What was the extent of the drilling fluid spill at the Willow River construction site, and what was done to correct it?

On July 6, 2021 there was a drilling fluid spill on the Willow River in Aitkin County at one of Enbridge’s construction sites for its new Line 3 oil pipeline. Between 80 and 100 gallons of “drilling mud” were released, according to the MPCA.

Line 3 opponents are again trying to mislead people about what happened and the impact on the river. However, here are some important facts to know about the spill:

  • Drilling mud is a non-toxic fluid made up of bentonite clay, water, and xantham gum
  • Xantham gum is a food additive used in everything from ice cream and yogurt to gluten free bread.
  • Bentonite clay is used for spa treatments and natural healing
  • The amount of the spill is small enough to fit inside of a child-sized swimming pool
  • There were no impacts to aquifers and no downstream impacts
  • All cleanup is now complete, and was supervised by trained environmental inspectors and third-party monitors.

Here is the full statement from Enbridge after cleanup was completed:

On July 6, 2021, Enbridge reported an inadvertent return after of a small amount of drilling fluid reached the surface during a horizontal directional drill (HDD) procedure at the Willow River in Aitkin County, Minnesota. Drilling fluid is non-toxic and primarily made up of naturally occurring bentonite clay and water and is approved for use by the DNR and PCA. It also includes xanthum gum, which is a common food additive often used in gluten free baking.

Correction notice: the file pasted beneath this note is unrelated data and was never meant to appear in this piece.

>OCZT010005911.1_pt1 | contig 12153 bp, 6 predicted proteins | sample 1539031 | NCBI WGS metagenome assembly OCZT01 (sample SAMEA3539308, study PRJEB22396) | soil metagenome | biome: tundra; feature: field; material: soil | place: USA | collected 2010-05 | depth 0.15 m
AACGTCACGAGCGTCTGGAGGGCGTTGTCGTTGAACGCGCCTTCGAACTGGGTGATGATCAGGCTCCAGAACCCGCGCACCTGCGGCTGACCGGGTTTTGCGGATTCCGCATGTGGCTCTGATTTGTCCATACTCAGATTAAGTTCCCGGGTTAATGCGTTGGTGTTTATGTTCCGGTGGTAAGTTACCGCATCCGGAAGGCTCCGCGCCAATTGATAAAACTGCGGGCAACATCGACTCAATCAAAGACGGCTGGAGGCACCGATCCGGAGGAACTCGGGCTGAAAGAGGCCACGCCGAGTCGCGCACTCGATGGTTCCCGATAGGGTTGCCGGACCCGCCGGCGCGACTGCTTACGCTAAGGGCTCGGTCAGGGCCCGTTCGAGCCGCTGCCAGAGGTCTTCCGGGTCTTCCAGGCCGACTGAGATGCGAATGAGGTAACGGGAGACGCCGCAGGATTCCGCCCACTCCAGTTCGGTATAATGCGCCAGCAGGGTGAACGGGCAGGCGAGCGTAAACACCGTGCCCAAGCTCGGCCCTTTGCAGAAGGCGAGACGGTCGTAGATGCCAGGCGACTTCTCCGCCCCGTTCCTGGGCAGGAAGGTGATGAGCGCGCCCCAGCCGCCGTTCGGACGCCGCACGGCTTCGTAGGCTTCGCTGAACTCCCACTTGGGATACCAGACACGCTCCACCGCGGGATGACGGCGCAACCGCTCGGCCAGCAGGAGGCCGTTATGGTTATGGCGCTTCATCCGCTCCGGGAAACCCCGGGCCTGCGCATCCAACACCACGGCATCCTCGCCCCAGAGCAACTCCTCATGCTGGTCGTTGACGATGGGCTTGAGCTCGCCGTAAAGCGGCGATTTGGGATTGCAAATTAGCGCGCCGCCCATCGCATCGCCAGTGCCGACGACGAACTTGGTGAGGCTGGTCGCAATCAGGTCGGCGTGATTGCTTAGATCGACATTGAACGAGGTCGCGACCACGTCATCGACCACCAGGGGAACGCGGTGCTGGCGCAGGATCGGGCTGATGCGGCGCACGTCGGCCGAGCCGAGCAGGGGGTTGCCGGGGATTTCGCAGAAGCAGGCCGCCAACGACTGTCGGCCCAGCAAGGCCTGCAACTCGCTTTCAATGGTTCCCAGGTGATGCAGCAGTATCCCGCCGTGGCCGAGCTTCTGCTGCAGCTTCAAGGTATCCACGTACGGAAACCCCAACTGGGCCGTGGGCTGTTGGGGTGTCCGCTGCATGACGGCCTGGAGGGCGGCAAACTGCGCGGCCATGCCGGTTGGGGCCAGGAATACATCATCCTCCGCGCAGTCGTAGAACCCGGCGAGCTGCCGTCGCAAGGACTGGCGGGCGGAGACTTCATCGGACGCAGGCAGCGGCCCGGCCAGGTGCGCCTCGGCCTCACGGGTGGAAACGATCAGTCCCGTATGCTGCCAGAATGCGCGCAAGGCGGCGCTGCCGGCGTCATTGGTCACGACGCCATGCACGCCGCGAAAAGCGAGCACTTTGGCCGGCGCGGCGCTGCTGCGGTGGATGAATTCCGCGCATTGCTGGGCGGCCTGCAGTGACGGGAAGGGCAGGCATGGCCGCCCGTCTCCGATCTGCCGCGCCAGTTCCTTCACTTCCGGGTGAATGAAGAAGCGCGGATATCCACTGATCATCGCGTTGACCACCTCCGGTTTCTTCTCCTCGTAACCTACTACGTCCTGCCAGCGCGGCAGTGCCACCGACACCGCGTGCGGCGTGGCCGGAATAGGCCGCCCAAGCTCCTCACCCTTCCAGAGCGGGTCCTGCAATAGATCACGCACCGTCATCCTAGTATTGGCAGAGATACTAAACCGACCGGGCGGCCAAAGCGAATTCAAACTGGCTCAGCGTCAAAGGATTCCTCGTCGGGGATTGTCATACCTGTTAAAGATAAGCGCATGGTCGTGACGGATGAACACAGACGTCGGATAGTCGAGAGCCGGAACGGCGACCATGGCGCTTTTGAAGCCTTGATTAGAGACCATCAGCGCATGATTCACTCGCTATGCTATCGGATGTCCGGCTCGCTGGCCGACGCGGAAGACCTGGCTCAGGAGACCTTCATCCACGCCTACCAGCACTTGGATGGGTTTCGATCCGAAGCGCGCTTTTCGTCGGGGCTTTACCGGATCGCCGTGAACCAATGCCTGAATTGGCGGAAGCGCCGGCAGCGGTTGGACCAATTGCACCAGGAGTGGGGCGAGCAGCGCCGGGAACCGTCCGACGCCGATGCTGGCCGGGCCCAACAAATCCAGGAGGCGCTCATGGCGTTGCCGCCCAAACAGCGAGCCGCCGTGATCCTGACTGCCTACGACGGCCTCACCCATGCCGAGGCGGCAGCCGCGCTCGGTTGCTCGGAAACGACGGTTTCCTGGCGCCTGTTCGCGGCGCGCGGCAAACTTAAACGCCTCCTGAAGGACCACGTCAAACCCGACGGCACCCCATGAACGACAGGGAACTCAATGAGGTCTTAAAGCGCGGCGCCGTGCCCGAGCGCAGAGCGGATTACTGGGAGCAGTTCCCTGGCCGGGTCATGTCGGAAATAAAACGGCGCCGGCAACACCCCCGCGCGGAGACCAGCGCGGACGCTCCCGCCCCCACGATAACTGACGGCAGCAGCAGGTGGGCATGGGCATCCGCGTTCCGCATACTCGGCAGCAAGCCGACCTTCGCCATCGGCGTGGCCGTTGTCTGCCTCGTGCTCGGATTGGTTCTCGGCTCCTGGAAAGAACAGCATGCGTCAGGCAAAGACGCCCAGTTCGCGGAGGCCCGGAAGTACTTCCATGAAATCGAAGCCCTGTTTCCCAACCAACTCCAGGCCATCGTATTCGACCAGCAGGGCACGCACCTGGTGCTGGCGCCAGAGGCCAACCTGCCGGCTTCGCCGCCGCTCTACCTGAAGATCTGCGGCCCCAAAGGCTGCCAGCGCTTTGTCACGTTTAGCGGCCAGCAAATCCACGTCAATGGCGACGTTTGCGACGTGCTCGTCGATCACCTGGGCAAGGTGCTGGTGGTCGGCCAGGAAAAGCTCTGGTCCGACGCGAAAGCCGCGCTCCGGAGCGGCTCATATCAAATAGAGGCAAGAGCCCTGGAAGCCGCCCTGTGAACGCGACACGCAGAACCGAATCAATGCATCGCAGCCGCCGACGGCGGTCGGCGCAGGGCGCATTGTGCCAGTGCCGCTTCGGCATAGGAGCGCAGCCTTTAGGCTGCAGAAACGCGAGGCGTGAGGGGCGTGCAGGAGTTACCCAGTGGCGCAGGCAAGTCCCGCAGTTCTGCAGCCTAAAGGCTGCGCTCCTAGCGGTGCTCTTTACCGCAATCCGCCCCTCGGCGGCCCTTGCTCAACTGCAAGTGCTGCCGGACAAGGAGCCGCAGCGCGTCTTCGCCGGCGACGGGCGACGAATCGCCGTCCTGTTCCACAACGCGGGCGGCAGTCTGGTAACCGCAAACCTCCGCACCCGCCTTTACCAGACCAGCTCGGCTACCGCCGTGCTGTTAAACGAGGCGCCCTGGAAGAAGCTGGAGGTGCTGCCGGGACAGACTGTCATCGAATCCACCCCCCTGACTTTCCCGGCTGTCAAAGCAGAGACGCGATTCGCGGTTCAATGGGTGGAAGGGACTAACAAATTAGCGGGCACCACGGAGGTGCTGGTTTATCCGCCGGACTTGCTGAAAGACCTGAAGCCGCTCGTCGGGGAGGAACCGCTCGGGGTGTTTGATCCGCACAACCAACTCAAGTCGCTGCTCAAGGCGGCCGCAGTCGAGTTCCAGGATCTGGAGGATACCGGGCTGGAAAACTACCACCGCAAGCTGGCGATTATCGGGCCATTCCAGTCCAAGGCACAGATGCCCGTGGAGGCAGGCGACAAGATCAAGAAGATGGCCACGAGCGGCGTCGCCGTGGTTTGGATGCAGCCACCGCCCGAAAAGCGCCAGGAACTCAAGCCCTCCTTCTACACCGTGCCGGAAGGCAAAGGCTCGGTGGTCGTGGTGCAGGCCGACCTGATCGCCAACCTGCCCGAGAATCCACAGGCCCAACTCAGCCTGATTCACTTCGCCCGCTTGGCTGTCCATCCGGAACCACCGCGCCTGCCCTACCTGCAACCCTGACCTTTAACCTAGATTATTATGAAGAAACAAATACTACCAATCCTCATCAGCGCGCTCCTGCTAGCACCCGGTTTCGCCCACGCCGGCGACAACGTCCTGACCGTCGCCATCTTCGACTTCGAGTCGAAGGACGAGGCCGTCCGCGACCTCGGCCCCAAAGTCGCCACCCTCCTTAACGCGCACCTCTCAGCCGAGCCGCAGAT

There were no impacts to any aquifers nor were there downstream impacts because environmental control measures were installed at this location.

Upon identifying the inadvertent return, the drilling operation was immediately shut down and crews followed the procedure for managing containment and cleanup of material as specified in Project permits. The Minnesota Pollution Control Agency and the Minnesota Department of Natural Resources were also notified.

Clean up of the of the affected area was completed under the supervision of trained environmental inspectors and third-party agency monitors.

The real fact to not lose sight of – those opposed to this project will do anything and say anything to stop Line 3.

Additional Information:

The Truth about Line 3 

With so much information being shared and gathered about the Line 3 replacement project, it’s important to help everyone stay focused on the facts, address any misconceptions, and make sure that information about Line 3 is grounded in truth.

Minnesotans for Line 3 has identified some common questions about the project along with information, facts, and other background that answer those important questions.